So, if you want to be a strategic operator, only share what you know to be achievable. That goes for delivery methodologies as well. Meggs talked in the article about not committing to anything unless you know it to be true, including how the work would be delivered. If you are going to partner with someone and there’s a robust contract in place, by all means announce it. But don’t announce your intentions before they are fixed in stone because if it doesn’t happen you’re then having to walk back on the messaging and that can be damaging.

We can do this as project managers on a small scale, by giving our teams the space to come up with the best methods and timescales before we announce them to sponsors, but also on a strategic level, by ensuring there is a communications plan in place that supports the bigger picture messaging for the project, programme or even the portfolio.

Do you do any of these already? How are they working out for you? Let us know in the comments!

Posted on: May 17, 2022 04:00 AM | Permalink | Comments (4)

Who gets involved in project contracts? [Infographic]

Q1 tends to be a time when new budgets are approved and that means we’re starting to see requests for contracts with suppliers trickle through the PMO. It always takes a few weeks for budgets to get released, even if the intention is to start the work in January. By February, project teams are ready to get started, knowing that any further delay in the admin is going to put pressure on their ability to deliver by the dates from the business case. And that’s why all the supplier agreements seem to be floating around at the moment.

The infographic below talks about the major groups/people involved in putting together and approving supplier contracts for new third parties, but it’s the same people involved in renewing deals and reviewing an existing supplier to see if we want to give them more work.

 As with any internal process, this is probably a bit specific to certain environments and types of contract, and you might not see all of these roles in your business.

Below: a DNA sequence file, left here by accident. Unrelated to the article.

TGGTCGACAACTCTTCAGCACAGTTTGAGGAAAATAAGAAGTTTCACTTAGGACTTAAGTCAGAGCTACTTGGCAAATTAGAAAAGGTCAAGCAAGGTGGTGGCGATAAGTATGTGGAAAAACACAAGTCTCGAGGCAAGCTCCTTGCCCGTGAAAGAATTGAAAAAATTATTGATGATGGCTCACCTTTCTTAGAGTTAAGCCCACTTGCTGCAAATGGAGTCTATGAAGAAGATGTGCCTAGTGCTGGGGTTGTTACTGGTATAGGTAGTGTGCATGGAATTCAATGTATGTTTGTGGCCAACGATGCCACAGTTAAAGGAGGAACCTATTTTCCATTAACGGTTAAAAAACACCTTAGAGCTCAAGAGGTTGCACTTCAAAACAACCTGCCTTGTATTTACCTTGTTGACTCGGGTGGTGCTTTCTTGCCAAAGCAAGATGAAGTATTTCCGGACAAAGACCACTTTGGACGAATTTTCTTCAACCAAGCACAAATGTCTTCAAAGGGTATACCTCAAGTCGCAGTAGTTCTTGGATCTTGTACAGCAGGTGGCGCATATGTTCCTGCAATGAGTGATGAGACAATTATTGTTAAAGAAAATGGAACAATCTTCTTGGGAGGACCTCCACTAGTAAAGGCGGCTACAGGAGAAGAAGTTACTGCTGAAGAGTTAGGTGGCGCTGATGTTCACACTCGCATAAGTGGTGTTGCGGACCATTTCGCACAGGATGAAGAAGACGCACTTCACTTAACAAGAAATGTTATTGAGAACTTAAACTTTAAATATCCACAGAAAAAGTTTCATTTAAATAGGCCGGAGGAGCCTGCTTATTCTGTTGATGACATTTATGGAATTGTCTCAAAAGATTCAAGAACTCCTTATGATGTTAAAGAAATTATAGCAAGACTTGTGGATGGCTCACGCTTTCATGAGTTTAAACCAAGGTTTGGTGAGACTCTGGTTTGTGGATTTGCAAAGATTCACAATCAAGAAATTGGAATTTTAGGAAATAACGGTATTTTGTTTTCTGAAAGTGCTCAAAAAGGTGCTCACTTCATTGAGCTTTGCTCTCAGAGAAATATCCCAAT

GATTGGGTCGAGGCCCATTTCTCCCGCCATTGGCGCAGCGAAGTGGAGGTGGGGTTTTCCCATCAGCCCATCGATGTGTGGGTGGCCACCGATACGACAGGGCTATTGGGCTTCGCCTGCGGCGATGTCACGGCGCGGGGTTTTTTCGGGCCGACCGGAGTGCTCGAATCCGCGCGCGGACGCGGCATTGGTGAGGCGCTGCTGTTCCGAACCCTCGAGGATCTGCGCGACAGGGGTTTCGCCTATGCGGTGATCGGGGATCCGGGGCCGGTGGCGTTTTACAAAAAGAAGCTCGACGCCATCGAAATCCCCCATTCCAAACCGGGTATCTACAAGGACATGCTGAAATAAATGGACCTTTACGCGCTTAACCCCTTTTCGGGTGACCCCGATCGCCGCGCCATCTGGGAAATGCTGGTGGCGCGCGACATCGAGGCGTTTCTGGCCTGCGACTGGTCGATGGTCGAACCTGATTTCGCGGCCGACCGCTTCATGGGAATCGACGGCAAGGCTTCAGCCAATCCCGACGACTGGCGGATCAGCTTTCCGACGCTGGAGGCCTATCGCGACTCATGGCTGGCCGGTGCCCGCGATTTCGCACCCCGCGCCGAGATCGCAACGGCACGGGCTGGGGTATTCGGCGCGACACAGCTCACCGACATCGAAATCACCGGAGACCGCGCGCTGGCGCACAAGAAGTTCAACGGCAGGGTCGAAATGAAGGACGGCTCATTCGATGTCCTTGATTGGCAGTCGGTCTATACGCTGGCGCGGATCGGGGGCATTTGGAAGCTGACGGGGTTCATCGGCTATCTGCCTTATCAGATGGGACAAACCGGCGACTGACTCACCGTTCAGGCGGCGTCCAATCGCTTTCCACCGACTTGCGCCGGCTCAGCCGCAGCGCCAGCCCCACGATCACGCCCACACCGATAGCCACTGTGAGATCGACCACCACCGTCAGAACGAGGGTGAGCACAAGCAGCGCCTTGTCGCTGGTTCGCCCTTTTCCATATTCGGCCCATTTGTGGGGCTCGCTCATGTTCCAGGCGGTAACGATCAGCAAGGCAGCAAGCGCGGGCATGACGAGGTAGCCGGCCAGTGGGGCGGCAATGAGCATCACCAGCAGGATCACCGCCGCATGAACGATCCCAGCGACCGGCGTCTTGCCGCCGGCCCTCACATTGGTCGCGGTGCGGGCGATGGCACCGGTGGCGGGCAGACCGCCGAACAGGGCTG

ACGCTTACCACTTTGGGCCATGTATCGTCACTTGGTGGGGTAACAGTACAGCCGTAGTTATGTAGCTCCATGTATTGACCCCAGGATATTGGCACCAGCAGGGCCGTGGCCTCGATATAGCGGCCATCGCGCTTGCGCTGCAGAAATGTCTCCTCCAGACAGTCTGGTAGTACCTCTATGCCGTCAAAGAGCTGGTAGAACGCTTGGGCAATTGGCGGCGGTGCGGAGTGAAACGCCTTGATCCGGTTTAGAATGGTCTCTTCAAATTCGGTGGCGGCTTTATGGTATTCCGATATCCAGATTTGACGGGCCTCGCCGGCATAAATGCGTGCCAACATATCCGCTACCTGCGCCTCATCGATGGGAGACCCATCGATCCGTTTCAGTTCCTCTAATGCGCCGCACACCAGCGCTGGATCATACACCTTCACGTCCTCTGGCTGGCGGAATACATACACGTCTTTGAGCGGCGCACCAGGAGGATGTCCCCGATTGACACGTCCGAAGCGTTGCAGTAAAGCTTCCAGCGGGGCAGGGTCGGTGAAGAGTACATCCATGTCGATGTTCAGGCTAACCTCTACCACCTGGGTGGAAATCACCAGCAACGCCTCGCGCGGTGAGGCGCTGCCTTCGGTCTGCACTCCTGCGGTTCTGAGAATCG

Equally, there might be some other key positions that have a part to play – I know that in one set of contract negotiations for a multi-million software project, my project sponsor attended every conversation, along with the technical architect. And just as well they did too: it created a great sense of common purpose and everyone was on the same page from the beginning.

Take the suggestions below as a starting point for opening up the conversation with your colleagues if you are creating new supplier agreements, so you can make sure the right people are involved from the start.

Read more about who gets involved in contracts.

Posted on: February 08, 2022 04:00 AM | Permalink | Comments (2)

5 Red Flags for Business Cases [Video]

Categories: business case

Let’s say you’ve been asked to look over a business case, or your sponsor has drafted a basic business case and has asked you to get it ready for the next review.

In this video, I’ll give you 5 things to look out for: 5 red flags that are worth spotting before your business case gets too far through the process of project acceptance, because if you don’t resolve them, the project will be really hard to manage and you’ll have all kinds of expectation management issues.

Enjoy the video!

Pin for later reading

Posted on: April 02, 2021 08:00 AM | Permalink | Comments (5)

What is Payback Period?

payback period